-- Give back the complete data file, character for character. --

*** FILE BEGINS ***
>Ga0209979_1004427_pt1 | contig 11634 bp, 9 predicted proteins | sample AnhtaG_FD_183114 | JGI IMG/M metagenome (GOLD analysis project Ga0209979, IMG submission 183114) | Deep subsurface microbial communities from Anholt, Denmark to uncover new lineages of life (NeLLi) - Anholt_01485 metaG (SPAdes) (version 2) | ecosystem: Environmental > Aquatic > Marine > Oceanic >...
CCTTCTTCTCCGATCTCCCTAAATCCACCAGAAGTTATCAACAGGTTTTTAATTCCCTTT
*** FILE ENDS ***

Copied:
>Ga0209979_1004427_pt1 | contig 11634 bp, 9 predicted proteins | sample AnhtaG_FD_183114 | JGI IMG/M metagenome (GOLD analysis project Ga0209979, IMG submission 183114) | Deep subsurface microbial communities from Anholt, Denmark to uncover new lineages of life (NeLLi) - Anholt_01485 metaG (SPAdes) (version 2) | ecosystem: Environmental > Aquatic > Marine > Oceanic >...
CCTTCTTCTCCGATCTCCCTAAATCCACCAGAAGTTATCAACAGGTTTTTAATTCCCTTT